Govt set to 'endanger' Mughal-era garden
A heritage site which bears the stamp of three Mughal emperors may lose its sheen now that the Punjab government has decided to convert a part of it into a circuit house.
The government plans to use around two acres on the 42-acre Aam Khas Bagh here for building the circuit house in the area in the last enclosure of the site where the tourism department was running a hotel, Maulsari, until two years ago.
The hotel was shut down on the recommendations of the district administration in 2010 after controversies erupted over its functioning. Since then, the building stands abandoned.
According to the public works department's plan, a building having at least 20 rooms will be built for guests of different capacities, extending to the level of Chief Minister.
Aam Khas Bagh was declared a protected monument by the state government on June 7, 1976 and, under the Punjab Ancient and Historical Monuments and Remains Act, 1964, no fresh construction can be carried out on its premises.
Interestingly, in March 2010, the Centre had sanctioned Rs 1.75 crore for restoration of the dilapidated site. The state government has sought another grant from the Centre in the 13th Finance Commission in the current year to maintain the historically important site, said sources.
Documents available with HT show that the government has promised the Centre that it will convert the hotel complex into a tourism information and interpretation centre to attract more tourists to Aam Khas Bagh.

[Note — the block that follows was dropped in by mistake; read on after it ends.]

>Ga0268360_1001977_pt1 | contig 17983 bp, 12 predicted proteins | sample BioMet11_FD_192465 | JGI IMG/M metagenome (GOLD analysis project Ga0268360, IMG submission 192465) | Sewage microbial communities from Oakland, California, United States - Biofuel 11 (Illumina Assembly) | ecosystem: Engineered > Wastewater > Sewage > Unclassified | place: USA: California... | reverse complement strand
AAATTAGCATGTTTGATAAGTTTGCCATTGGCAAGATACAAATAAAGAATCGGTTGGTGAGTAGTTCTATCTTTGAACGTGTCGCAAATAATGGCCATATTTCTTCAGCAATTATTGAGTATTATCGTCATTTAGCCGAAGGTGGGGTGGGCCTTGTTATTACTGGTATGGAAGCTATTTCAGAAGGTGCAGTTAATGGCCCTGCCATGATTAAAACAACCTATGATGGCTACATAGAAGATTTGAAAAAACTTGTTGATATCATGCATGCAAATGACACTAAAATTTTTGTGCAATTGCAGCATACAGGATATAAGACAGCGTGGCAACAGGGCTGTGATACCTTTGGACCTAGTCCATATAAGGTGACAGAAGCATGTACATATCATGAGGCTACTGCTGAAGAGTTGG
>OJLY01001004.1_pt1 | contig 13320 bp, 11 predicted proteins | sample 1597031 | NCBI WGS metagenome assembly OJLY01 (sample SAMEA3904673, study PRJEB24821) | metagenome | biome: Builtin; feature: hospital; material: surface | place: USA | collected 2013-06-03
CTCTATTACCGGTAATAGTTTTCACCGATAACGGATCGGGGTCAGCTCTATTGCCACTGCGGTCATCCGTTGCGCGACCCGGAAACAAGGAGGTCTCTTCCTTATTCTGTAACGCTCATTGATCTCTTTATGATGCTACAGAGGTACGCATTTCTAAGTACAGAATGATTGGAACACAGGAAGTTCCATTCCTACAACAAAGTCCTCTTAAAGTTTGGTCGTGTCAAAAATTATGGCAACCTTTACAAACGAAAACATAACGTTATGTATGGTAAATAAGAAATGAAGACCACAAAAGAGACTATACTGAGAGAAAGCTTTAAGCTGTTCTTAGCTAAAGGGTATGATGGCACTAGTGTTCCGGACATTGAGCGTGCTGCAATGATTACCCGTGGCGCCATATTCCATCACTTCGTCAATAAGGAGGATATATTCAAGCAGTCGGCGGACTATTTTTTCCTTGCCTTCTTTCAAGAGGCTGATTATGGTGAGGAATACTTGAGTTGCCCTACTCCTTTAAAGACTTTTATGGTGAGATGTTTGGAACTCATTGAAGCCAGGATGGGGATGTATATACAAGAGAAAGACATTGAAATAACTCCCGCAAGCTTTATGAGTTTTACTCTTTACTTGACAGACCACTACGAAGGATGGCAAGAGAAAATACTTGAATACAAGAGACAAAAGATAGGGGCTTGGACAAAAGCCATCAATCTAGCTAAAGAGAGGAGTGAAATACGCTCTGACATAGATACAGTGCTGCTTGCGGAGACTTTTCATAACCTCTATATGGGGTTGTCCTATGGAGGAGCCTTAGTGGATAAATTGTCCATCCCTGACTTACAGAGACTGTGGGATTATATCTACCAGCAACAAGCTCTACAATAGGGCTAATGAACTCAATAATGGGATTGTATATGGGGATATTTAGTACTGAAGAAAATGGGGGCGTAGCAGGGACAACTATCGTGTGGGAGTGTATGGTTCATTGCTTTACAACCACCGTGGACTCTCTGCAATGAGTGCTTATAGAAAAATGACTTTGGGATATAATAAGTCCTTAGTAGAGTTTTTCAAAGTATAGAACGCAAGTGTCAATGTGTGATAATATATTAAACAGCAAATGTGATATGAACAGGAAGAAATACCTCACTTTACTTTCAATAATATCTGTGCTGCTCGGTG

While confirming the proposal to build the circuit house inb the garden complex, Fatehgarh Sahib deputy commissioner Yashbir Mahajan said it would come up on the land that belonged to the tourism department. "It is away from the ancient structures of the Bagh," he said. Sources added there was no clarity over the possession of the land in the entire Bagh.
HERITAGE AT RISK
Historians and heritage experts said any modern use such as a circuit house within the garden complex would compromise its historical value.
"Construction of any building or even converting any present building into the circuit house is against the theme of protecting our national monuments," said Subhash Parihar, a historian from Faridkot, who presented the first international research paper of his career on Aam Khas Bagh in 1962 in England. "Government must withdraw this proposal," he added.
World Monument Watch, an international organisation that works for protection of ancient and heritage buildings, has included Aam Khas Bagh in the Monuments Fund List of 2012 and termed it the 67th most endangered site in the world. Only three other sites in India found a place on the list. The group would raise funds to protect the Bagh.
"Any incongruous activity would be bad publicity for the state government which has also sought funding for the same monument from the Centre in the 13th Finance Commission," said Gurmeet S Rai, director of a New Delhi-based organisation Cultural Resource Conservation Initiative.
The proposal is now before the chief minister's office for final approval.
Hafiz Sultan Muhammad Rakhna of Herat, the then shiqdar (revenue collector) of Sirhind, built Aam Khas Bagh in the 16th century; it was then known as Bagh-i-Hafiz Rakhna. In 1581, Mughal emperor Akbar, on his journey in pursuit of the governor of Kabul, camped in Sirhind and rested in this walled garden. Jahangir too used to stay in the Bagh. In 1634, the next Mughal emperor, Shah Jahan, ordered that a building, Daulat Khana-i-Khas, be erected for his personal residence in the garden. The garden lies along the Grand Trunk Road, the imperial highway of the Mughal era.
Don't risk the old for the new
Most experts agree that any new construction will imperil Aam Khas Bagh and have asked the government to scrap such a plan
No civilised nation puts its heritage willfully at risk like the Punjab government is doing by planning to erect the circuit house in Aam Khas Bagh. It should, rather, declare a special package to restore the dilapidated buildings in the Bagh.